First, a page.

Dolorean, Violence In The Snowy Fields | Album Review | Seven Days | Vermont's Independent Voice

Music » Album Review

Dolorean, Violence In The Snowy Fields


(Yep Roc Records, CD)

Dolorean got their start in 1999 with low-key performances in restaurants, cafés and basements around their hometown of Portland, Oregon. Their stark, melodic folk-pop soon gained greater recognition, and in 2002 the band was scooped up by Yep Roc Records of Chapel Hill, North Carolina. Violence in the Snowy Fields, Dolorean's second release for the label, adds a bit of twang to their folk-inflected ditties.

Opener "The Search" trades in old-time imagery, with singer/guitarist Al James plaintively asking where wisdom can be found. His rough-edged, earnest voice nicely matches the song's rustic accompaniment. Countrified snare snaps and strummed acoustic guitar form the song's backbone, with saloon-style piano coloring the edges. A jagged guitar solo pierces the center, giving the tune a bristling urgency.

Delicate strings and finger-picked acoustic guitar provide "Put You to Sleep" with moody ballast. Somber and suggestive, James' lyrics describe a formerly empathic relationship that has seen better days. The mournful lullaby is a great example of Dolorean's sad-sack style.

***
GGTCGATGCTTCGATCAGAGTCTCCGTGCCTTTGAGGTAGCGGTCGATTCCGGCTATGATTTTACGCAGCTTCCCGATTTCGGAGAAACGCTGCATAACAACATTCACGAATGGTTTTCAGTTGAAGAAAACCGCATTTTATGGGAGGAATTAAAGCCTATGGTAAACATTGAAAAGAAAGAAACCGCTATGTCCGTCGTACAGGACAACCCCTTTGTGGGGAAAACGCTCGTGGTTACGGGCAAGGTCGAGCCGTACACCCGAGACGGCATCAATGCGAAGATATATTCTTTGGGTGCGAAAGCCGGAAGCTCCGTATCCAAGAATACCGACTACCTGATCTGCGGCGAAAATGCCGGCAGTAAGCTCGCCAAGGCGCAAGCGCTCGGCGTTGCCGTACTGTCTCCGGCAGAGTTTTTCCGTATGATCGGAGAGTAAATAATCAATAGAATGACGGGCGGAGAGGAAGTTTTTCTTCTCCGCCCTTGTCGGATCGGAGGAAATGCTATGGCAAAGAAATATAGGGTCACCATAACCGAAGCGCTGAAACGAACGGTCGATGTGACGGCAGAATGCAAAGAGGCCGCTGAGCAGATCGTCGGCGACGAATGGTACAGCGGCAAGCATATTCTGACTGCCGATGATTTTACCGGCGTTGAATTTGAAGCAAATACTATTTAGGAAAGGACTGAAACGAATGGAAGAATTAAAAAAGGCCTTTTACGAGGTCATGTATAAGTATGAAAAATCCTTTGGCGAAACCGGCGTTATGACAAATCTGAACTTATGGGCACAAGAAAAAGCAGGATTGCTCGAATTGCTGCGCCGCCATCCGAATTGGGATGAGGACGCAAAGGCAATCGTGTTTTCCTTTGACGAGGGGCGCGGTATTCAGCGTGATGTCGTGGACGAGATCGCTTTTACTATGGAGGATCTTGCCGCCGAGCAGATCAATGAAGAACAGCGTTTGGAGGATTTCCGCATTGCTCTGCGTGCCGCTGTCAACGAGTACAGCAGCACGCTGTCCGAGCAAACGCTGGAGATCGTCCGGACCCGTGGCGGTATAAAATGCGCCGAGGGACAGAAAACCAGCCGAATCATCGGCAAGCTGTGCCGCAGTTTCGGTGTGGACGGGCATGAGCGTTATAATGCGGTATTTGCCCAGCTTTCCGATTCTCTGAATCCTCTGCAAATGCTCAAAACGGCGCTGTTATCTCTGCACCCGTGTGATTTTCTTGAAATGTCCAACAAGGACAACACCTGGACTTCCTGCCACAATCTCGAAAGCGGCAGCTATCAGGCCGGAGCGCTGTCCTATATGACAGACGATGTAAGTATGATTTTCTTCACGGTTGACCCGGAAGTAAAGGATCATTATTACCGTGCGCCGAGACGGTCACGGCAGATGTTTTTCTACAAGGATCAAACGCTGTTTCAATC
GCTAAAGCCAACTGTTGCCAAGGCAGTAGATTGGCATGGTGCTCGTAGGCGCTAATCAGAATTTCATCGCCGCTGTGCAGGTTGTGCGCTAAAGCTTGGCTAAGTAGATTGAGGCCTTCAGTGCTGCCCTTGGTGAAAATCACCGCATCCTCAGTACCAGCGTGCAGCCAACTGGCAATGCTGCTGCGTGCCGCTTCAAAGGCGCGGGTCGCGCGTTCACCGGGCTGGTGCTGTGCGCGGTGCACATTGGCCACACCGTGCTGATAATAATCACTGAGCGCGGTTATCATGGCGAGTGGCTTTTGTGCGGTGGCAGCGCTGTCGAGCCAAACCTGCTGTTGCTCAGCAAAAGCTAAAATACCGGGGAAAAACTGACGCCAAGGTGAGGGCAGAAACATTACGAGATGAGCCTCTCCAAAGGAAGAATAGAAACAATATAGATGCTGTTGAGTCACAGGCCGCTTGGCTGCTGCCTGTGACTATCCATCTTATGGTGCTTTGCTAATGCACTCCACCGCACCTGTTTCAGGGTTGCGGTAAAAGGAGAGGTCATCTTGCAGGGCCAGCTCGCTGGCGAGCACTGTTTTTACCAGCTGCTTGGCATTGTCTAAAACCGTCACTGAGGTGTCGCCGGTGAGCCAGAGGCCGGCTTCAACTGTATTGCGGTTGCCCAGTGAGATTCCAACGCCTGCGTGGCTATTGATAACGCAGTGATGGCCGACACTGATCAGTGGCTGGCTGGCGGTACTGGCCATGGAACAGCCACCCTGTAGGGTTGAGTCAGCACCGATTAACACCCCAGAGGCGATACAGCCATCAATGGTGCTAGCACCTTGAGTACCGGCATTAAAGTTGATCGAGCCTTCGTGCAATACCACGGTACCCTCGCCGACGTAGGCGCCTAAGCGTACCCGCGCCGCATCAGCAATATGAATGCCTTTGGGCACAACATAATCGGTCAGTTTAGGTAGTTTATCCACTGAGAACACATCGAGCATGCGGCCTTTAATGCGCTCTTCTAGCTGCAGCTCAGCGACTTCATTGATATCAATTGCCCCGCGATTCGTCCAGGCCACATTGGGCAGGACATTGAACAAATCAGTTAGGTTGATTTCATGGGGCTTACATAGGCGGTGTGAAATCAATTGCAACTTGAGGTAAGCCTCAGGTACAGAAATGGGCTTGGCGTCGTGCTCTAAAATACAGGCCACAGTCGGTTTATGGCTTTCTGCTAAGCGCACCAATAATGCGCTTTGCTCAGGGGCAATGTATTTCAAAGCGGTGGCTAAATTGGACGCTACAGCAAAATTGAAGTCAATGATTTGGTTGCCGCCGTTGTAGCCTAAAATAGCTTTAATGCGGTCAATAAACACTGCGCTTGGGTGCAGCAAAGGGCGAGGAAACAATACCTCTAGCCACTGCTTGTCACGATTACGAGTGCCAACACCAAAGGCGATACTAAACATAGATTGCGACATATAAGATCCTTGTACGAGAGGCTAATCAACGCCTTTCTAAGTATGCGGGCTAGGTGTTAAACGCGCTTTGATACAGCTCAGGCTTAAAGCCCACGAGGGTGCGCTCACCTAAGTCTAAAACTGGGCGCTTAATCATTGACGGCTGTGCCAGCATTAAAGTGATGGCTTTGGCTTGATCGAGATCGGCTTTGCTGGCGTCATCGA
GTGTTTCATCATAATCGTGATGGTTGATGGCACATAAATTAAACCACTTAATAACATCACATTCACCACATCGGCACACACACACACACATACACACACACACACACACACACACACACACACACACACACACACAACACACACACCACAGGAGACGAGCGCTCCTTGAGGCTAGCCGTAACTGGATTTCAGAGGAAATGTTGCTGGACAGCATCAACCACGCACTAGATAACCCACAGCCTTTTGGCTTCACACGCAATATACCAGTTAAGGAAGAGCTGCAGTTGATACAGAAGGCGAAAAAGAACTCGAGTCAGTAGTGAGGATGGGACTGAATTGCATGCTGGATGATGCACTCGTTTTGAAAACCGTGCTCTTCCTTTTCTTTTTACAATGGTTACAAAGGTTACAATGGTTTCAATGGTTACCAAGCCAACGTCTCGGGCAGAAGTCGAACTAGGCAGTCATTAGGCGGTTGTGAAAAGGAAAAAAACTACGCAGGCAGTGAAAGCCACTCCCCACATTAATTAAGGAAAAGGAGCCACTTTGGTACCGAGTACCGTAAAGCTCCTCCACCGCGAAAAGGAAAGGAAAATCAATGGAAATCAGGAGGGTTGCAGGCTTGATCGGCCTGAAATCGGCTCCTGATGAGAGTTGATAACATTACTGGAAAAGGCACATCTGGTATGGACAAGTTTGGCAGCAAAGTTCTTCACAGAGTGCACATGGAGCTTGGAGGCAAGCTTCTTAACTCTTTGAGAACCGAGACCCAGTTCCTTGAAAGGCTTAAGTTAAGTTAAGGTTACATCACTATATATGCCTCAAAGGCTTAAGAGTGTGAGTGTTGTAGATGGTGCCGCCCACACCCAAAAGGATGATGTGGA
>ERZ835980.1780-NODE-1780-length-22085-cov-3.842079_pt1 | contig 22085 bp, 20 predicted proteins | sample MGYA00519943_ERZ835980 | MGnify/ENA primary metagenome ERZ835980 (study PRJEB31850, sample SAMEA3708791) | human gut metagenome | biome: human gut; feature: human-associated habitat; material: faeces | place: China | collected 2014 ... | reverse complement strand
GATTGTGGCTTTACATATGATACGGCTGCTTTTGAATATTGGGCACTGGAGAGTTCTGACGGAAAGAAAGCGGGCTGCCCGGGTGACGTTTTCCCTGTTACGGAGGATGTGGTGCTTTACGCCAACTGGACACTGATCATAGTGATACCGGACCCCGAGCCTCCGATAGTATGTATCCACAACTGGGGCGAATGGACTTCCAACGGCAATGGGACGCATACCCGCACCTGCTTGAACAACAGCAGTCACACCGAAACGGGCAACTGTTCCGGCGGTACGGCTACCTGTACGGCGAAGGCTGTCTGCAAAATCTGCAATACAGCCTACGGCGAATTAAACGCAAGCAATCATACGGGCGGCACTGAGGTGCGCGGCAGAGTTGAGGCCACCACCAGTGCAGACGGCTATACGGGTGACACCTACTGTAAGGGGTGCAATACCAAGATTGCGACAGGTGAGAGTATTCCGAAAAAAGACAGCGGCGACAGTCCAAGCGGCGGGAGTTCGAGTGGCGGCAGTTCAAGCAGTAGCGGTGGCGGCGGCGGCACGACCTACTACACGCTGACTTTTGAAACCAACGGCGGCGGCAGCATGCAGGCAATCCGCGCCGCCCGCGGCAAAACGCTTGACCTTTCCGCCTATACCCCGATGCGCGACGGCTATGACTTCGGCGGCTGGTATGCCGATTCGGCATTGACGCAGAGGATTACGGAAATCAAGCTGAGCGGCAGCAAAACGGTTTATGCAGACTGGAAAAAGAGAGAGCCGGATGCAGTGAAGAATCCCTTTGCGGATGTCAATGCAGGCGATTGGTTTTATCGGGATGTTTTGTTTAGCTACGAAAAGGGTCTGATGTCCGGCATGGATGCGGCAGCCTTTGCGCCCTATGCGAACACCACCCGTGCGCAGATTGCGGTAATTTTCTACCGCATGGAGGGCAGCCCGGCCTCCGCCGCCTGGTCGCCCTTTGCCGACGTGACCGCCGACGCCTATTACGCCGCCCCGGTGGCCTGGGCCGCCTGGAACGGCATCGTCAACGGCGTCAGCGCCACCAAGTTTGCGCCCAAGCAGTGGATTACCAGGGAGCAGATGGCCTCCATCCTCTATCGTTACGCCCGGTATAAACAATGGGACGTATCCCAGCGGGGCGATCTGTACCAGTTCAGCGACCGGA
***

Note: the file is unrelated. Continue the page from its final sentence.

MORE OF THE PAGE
"Dying in Time" is a standout, with its slow-motion progression supported by a funky bass figure and shuffling percussion. James' blackly comedic lyrics are more than a little tongue-in-cheek. "If you love me as I love you / Then you'll save a drop for me," he sings. "If we taste fire, or if we taste Paradise / Baby let's die at the same time." Morbid, for sure. But the macabre subject matter and slow sashay makes for the most romantic suicide tune since "Don't Fear the Reaper."

"My Grey Life (Second Chances)" is a sweetly antagonistic sing-along. "I've given myself to you, completely without consideration," James croons. "So what if you did that with him / What would I do/ Well, I believe in second chances /For everyone but you." The cutting commentary is once again offset by a sugary melody and tender acoustic guitar. It's this awkward balance between the sympathetic and the cynical that makes Violence in the Snowy Fields so compelling.

Dolorean owe a major debt to Harvest-era Neil Young as well as the Southern California folk-rock of the '70s. Some of their songs are so light that they might blow away in a stiff breeze, however. "To Destruction" is mediocre at best, the kind of tune that Ryan Adams might write before breakfast. Still, when everything clicks, Violence is as good as Americana gets. Hear them Wednesday, March 30, with Silo and Lowell Thompson at the Higher Ground Showcase Lounge.